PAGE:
Sixth-generation civic leader scolds Texas politicians for harsh stance on immigration


A lone, loud voice reminded a group of public officials in Texas of their roots as they contemplated the arrival of refugee children from Central America in the state.

Conservative Kaufman County Tea Party politicians had successfully lobbied the Kaufman County Commissioners Court recently to pass a resolution opposing the housing of any refugee children from Central America. But that didn't sit well with longtime Kaufman County civic leader Carolyn Long who roundly criticized the court for its action during its third and final deliberation on the matter.

Long, a sixth-generation Kaufman resident,  said she came forward to speak out against the resolution when it appeared on the consent agenda for ratification because she had just learned of it. The court passed the resolution the previous week under the heading of a "public safety" concern that failed to mention immigration.

"I think we are a welcoming county, and we always have been," Long said. "I don't want our county to get a reputation for being extremists."

The court placed the item on the consent agenda for final ratification after Assistant District Attorney John Long advised the court he had concerns about compliance with open records laws.

Long asked the court to table the resolution, and she said that she disagreed with Kaufman County Tea Party Chairman Ray Myers, Texas Sen.-elect Bob Hall and Texas Rep.-elect Stuart Spitzer who testified during two previous court meetings that the mass immigration of children entering the United States across the Mexico border posed a great economic and health threat.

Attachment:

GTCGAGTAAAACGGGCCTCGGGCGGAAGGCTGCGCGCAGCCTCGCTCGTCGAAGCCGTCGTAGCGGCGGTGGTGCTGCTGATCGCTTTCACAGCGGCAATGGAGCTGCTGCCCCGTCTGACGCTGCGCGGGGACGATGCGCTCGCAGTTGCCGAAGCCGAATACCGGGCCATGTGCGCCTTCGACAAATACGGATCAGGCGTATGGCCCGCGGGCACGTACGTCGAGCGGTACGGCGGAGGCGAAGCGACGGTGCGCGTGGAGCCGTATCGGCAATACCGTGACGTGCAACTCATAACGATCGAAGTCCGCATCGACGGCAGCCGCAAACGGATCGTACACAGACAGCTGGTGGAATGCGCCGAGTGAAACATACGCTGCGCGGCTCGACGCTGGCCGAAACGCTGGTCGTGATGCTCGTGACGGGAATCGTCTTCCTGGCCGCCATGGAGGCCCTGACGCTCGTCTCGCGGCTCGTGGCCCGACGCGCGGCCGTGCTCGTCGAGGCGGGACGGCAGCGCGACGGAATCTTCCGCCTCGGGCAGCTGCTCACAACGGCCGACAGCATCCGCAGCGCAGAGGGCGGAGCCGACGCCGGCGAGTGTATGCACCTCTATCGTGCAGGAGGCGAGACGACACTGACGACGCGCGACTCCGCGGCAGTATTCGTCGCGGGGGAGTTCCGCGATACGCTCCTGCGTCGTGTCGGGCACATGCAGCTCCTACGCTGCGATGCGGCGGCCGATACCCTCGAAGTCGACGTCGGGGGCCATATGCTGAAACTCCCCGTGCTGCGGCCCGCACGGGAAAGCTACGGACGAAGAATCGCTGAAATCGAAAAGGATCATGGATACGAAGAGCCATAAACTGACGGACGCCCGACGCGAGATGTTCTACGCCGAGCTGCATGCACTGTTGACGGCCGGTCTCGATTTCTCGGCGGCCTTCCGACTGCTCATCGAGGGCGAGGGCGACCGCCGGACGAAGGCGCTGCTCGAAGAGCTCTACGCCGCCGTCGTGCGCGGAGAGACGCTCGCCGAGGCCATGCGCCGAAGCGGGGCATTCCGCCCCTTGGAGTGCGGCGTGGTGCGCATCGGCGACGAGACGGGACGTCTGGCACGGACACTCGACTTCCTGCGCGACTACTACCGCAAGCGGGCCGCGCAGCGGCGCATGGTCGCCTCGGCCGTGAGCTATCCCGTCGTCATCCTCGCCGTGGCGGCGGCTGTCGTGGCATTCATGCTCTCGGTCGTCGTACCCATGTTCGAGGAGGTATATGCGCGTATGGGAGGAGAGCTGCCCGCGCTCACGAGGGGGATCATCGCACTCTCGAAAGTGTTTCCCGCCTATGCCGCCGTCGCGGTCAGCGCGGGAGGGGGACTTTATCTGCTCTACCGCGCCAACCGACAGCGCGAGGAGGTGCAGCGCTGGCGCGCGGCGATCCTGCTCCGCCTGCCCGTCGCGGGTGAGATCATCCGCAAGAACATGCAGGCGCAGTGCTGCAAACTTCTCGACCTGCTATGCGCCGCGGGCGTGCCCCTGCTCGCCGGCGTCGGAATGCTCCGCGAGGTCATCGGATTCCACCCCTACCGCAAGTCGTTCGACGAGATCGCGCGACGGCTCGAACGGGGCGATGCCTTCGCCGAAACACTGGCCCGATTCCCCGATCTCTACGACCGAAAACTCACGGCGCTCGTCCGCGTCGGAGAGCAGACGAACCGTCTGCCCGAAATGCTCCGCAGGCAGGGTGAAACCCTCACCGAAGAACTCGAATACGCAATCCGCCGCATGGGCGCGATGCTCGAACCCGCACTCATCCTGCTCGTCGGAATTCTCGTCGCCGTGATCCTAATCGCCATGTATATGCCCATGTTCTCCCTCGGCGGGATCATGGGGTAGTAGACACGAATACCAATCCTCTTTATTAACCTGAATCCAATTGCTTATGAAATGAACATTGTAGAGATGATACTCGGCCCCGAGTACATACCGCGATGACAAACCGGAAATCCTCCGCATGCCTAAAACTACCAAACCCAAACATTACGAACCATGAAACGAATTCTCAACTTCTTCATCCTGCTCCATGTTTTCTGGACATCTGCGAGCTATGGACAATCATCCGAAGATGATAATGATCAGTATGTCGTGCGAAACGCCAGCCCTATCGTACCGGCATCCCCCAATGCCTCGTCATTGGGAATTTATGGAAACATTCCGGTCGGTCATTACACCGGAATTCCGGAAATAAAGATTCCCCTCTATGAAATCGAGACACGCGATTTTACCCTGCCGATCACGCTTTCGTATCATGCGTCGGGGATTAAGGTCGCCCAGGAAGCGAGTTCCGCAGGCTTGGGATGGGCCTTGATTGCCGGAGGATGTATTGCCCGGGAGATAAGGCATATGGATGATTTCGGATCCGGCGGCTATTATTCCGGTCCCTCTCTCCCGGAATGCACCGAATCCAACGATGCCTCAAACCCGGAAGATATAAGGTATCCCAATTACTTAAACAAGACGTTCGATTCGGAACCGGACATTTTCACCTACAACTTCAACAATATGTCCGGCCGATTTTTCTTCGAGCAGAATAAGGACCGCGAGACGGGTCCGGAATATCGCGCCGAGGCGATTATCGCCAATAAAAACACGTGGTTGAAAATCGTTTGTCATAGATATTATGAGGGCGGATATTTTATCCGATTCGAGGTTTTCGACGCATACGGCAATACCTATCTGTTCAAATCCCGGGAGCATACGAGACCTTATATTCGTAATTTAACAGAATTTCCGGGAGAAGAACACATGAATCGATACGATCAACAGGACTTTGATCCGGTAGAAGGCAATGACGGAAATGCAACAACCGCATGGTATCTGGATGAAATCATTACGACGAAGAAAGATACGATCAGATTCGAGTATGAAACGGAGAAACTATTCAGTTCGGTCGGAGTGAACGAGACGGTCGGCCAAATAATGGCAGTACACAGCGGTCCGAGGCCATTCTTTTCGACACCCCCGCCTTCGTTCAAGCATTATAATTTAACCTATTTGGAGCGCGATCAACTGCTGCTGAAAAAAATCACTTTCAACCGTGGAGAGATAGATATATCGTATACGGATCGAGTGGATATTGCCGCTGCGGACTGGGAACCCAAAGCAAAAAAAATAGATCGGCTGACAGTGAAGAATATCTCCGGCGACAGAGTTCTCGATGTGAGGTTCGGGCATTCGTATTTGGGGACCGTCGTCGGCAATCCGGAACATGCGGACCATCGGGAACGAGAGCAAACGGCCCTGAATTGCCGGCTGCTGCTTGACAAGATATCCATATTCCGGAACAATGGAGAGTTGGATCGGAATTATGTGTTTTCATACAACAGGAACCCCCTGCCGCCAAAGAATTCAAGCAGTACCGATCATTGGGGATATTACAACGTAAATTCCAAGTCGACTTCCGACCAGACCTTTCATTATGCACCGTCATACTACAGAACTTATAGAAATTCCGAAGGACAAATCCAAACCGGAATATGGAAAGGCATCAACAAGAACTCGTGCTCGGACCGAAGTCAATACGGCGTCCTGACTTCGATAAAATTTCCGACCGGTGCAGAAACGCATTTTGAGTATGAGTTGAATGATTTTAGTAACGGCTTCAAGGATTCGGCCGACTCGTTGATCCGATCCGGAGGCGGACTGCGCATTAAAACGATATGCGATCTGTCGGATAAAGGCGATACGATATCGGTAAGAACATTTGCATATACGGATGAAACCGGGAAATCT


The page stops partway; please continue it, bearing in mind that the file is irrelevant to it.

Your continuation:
Long branded the language used by the Tea Party officials as "harsh." She reminded the commissioners and Judge Bruce Wood that they all came from immigrant heritage as well.

"I think we ought to have a little compassion about this and cool it down a little bit," said Long, who is well known for her work with the Kaufman Heritage Society, Help Keep Kaufman Beautiful and other civic organizations.

Myers defended his claims about the potential threat of immigrants bringing diseases, crime and economic burdens to U.S. taxpayers as accurate and legitimate. He and the politicians claimed most of the immigrants are young adults, not children.

The Tea Party organizer said several other counties have passed similar resolutions, and the Kaufman County document is based on one drafted in Galveston County he  brought to the court's attention.

In contrast, neighboring Dallas County planned to house 2,000 refugee children, but public officials abruptly cancelled their plans after wide spread protests.

The Kaufman County officials ignored Long's protest and request to table the resolution, passing it unanimously.

Afterwards, Judge Wood said Long was the first person to speak out publically against the resolution. Others have privately expressed concerns about the children to him, but they have supported the county's stance, he said.

"They understand it is a tough problem," Wood said.

Long is pictured speaking at another event.